In 2020, for the first time in history, COVID-19 measures necessitated emergency online teaching to ensure continuity of education. Although institutional support was offered to lecturers, the situation posed an extraordinary challenge for university teaching. Using a comparative approach, this study surveys lecturers from different countries and their use of educational technology for emergency online teaching. Its focus lies on the relationships between use of educational technology, online teaching self-efficacy and attitudes towards educational technology. Overall and according to reports, the use of educational technology increased significantly compared to pre-pandemic conditions. The universities studied had different levels of digitalization, which influenced lecturers’ use of educational technology. Furthermore, lecturers differed in terms of self-efficacy, attitude, and perception. Regarding factors affecting educational technology use, results showed that especially pre-pandemic experiences with educational technology, as well as self-efficacy and perceptual variables influenced the use of educational technology during the pandemic. Based on these results, it is advisable for universities to embrace this ad hoc switch to online teaching as an opportunity for purposeful digitalization of university teaching.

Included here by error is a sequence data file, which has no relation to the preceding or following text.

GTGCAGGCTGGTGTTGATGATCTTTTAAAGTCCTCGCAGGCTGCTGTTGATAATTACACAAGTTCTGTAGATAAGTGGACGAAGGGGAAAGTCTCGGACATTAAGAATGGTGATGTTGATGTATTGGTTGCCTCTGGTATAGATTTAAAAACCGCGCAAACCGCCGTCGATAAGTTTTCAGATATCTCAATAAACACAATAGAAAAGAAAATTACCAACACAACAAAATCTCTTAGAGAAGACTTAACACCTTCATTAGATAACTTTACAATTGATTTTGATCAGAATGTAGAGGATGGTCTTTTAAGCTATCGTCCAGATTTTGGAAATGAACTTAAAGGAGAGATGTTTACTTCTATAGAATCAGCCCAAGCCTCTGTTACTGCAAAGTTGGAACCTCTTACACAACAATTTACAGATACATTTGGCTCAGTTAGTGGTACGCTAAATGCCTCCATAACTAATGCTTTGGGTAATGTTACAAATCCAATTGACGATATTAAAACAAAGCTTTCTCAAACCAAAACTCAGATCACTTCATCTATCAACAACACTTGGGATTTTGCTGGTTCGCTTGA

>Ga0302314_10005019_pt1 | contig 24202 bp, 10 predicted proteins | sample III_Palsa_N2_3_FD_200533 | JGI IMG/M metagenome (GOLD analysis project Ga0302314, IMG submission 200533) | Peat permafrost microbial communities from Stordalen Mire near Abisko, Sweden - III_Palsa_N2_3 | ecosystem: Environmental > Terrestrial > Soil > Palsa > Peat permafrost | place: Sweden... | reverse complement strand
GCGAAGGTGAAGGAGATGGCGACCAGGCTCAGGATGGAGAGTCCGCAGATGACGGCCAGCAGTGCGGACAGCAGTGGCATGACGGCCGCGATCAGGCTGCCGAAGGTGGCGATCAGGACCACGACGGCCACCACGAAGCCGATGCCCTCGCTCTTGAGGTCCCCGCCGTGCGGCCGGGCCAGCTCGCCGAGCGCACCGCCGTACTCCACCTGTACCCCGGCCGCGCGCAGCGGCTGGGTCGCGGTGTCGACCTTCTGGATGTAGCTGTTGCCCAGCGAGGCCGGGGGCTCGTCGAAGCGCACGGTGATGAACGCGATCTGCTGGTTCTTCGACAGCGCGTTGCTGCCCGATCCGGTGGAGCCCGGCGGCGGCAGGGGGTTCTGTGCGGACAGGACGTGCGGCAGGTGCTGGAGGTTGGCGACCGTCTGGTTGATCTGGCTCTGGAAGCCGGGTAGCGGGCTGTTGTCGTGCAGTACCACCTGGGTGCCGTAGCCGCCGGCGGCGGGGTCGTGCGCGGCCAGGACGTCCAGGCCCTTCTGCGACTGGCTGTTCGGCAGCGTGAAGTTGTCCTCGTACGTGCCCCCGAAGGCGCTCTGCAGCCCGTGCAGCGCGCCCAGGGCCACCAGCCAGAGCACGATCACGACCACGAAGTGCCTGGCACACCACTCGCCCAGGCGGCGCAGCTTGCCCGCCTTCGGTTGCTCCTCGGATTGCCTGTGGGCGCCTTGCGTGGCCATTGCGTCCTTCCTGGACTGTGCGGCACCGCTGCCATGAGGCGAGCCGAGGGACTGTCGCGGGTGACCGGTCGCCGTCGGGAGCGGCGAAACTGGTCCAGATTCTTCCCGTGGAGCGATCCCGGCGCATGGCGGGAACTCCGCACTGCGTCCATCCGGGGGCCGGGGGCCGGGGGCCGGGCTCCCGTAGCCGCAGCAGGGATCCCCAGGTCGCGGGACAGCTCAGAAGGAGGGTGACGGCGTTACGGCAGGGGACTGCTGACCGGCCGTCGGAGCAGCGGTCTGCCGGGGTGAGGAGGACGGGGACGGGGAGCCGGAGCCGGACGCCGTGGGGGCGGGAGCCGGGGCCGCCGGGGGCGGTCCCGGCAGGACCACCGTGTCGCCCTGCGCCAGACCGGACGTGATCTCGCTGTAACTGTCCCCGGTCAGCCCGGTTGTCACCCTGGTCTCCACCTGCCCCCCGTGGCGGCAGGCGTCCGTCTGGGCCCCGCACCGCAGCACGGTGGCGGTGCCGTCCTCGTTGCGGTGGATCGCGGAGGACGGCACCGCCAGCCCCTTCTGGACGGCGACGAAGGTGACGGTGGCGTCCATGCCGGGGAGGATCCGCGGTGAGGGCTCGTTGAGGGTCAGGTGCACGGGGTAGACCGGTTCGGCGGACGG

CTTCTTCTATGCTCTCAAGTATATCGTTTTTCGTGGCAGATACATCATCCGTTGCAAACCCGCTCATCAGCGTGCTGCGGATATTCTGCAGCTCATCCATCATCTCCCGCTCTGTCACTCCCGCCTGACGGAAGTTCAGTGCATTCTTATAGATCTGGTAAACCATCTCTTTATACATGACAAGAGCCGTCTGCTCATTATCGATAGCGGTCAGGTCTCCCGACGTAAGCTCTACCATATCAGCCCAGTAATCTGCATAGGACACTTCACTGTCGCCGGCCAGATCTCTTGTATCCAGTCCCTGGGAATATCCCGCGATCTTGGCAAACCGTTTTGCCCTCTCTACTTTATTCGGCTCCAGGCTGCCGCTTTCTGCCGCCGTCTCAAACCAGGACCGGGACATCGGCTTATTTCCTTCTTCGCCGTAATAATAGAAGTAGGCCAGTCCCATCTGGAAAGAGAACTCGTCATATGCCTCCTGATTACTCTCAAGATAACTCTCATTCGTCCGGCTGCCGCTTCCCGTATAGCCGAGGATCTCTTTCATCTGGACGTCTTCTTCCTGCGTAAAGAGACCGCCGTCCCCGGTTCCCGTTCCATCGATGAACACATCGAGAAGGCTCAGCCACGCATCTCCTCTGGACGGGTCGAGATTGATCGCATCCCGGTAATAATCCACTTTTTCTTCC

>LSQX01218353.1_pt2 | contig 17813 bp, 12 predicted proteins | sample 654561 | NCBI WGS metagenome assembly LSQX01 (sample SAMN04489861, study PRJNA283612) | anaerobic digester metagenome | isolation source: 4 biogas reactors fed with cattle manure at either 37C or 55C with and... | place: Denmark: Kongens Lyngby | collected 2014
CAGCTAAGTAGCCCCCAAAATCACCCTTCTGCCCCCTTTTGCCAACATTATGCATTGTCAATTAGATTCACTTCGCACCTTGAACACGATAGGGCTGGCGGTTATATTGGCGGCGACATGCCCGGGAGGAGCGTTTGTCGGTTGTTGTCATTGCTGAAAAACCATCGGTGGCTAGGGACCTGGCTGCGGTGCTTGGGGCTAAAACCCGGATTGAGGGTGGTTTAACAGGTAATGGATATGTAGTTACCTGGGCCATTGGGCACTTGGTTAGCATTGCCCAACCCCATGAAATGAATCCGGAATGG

- Universities have varying degrees of digital maturity and this needs to inform institutional strategy.
- COVID-19 brought to the fore university strengths and weaknesses relating to digital competency.
- Synchronous web-conferencing has grown in popularity during the pandemic compared to other educational technologies.
- There are significant differences in EdTech usage across UK, Germany, France, and Switzerland.
- The UK had the greatest propensity to adopt/adapt EdTech resources.
Kaqinari, T., Makarova, E., Audran, J., Döring, A., Göbel, K., & Kern, D. (2021). The switch to online teaching during the first COVID-19 lockdown: A comparative study at four European universities. Journal of University Teaching & Learning Practice, 18(5). https://doi.org/10.53761/220.127.116.11